The student loan forgiveness debate has reached a fever pitch in the United States. President Joe Biden appears poised to forgive $10,000 of federal student debt per borrower. Other leaders want to see $50,000 forgiven per borrower.
Combine that with the millions of borrowers working towards Public Service Loan Forgiveness or IDR forgiveness, and you have a lot of federal debt potentially about to be erased.
Perhaps unsurprisingly, there has been some vocal opposition to helping student loan borrowers. Some of the rhetoric has gotten quite ugly.
This tense climate led a reader to reach out to me for guidance on student loan guilt. Is student loan forgiveness stealing? Is it potentially wrong to use these programs?
The Ethics of Student Loan Forgiveness
I don’t claim to be a moral or ethical authority, but I do have a decade of experience helping borrowers with student loans, and I always try to do the right thing.
I’ve heard from people who worried that they couldn’t put food on the table because of student loans, and I’ve heard from people who had their finances devastated by student debt.
These harsh realities are the driving force behind student loan reforms. To those morally opposed to forgiveness, I’d ask this question, how could it be wrong to help people burdened with unaffordable debt?
Our government provides food free of charge to hungry people. We give massive corporations money in the hope that it creates more jobs. During the pandemic, checks were issued to all Americans. Sometimes these programs help everyone. Other times, government programs only help certain groups of people.
If you pay your taxes, how could it be wrong to utilize the services provided by those tax dollars?
That Feeling in Your Gut
Just because everyone is doing it doesn’t make it right.
Most people reading this will think it is perfectly fine to utilize student loan relief programs. I don’t have any hesitation in working toward loan forgiveness. However, some people will. Some people have that feeling in their gut they cannot ignore.
If you feel any guilt, I’d encourage you to consider two questions: why do I feel this guilt, and how can I handle it productively?
What is the source of my guilt?
Many people feel compelled to share their opinions on the topics of the day over social media. Instead of using tools like Facebook to ask questions or learn more, people use Facebook to cast judgments on others.
Sadly, the Facebook algorithm prioritizes engagement over polite discussion. Polarizing and hateful topics get pushed to the top of news feeds because these topics get more likes, shares, and comments. If people spend hours arguing on Facebook, the advertising profits on Facebook go up.
If you are a Facebook or Twitter user with a network of people who don’t have student loans, you might be especially likely to see hateful or toxic comments about borrowers. One or two comments might not make a difference, but being repeatedly exposed to hostility toward borrowers could make you think less of yourself as a borrower.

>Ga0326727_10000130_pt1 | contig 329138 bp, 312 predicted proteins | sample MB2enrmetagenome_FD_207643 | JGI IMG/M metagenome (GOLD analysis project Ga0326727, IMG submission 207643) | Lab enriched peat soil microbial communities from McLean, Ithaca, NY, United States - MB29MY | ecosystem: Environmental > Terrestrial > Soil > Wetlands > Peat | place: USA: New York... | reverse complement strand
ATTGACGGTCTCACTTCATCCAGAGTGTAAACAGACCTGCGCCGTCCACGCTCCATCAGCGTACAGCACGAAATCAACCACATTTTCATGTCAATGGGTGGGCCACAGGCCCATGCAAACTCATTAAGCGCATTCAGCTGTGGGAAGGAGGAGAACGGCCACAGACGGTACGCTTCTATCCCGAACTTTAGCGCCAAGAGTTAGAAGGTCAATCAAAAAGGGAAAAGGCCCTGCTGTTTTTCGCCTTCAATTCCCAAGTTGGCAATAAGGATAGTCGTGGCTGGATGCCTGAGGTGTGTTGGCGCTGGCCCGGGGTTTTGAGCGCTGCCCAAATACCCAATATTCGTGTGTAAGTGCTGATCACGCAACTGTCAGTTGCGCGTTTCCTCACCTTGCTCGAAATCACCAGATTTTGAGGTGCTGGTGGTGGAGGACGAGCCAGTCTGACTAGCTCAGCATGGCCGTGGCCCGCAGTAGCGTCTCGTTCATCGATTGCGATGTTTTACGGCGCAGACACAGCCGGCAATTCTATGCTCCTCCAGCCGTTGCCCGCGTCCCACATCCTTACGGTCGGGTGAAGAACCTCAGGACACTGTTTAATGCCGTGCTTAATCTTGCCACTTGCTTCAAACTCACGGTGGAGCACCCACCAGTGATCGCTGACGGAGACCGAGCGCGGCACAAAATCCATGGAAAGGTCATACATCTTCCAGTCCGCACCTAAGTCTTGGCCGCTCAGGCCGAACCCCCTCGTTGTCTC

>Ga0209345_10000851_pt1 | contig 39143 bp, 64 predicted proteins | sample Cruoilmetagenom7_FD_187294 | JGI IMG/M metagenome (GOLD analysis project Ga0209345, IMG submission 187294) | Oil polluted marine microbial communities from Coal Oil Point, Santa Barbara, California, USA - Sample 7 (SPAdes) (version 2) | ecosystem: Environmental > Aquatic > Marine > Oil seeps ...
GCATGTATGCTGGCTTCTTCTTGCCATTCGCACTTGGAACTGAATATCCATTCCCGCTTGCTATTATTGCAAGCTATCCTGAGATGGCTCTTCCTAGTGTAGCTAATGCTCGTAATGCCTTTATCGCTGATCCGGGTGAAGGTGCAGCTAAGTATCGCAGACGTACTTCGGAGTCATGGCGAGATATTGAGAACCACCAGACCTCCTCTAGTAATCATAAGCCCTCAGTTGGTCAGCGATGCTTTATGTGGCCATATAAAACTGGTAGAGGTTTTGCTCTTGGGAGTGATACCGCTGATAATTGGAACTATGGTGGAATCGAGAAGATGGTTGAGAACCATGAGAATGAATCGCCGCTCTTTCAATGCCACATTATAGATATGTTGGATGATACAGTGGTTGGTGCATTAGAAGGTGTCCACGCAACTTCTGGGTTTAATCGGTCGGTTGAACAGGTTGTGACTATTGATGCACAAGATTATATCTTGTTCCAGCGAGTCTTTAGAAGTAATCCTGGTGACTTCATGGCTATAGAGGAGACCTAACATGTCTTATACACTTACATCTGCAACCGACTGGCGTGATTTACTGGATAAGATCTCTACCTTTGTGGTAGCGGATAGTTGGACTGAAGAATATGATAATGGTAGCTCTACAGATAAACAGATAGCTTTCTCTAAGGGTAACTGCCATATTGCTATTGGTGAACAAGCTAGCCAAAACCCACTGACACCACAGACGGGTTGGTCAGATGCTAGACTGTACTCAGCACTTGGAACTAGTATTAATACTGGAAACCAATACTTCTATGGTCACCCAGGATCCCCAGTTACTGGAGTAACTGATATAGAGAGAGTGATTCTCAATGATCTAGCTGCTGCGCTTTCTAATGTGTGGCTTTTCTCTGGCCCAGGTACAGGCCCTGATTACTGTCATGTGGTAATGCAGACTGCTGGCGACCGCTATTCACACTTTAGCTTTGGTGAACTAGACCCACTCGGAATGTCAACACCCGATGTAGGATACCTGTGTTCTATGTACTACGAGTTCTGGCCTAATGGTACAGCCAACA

How could I handle this guilt productively?
If your guilt defies logic and you find it to be unshakable, try to find a productive outlet for the guilt.
Suppose you are about to have a lot of student debt forgiven, and you don’t feel good about it.
Before selling your car or making a rash judgment, think about the good that student loan forgiveness can do in your life. If you are retired, it might mean you can stay retired. This means more time with family and friends or volunteering in your community.
If the money is the issue, think about the good you can do with that money. Because of government programs designed to make student debt manageable, I can donate money each month to my local food bank. Each dollar provides five meals to hungry families in my community. If I unnecessarily spent extra money on my student loans, I wouldn’t be able to afford these donations.
If you have a problem with student loan forgiveness, find a charity or worthy cause to receive the funds that you think you don’t deserve.
Making Sense of Student Loan Forgiveness
The Federal Tax Code of the United States is many thousands of pages long.
Why so complicated?
Our tax law is written to encourage some behavior, discourage other behavior, and help people struggling. We put an extra tax on tobacco because of the harm of smoking. We offer large tax incentives on things like building a new factory or buying an electric car, and we offer tax relief to people struggling to make ends meet.
Student loan debt isn’t any different. The federal student loan program was first created in response to the launch of Sputnik. The federal government decided they wanted more scientists and engineers, so they made it easier to get a college education.
A college education provides an average net benefit of $381,000 to the federal government. On average, people with college degrees pay more in taxes, and they utilize government benefit programs less.
By making student loans available, manageable, and forgivable, the government incentivizes higher education. These programs help individual borrowers and the country as a whole.
As a society, we agree to play by the rules created by our government. Utilizing student loan forgiveness programs isn’t any different than taking a tax deduction or accepting a stimulus check.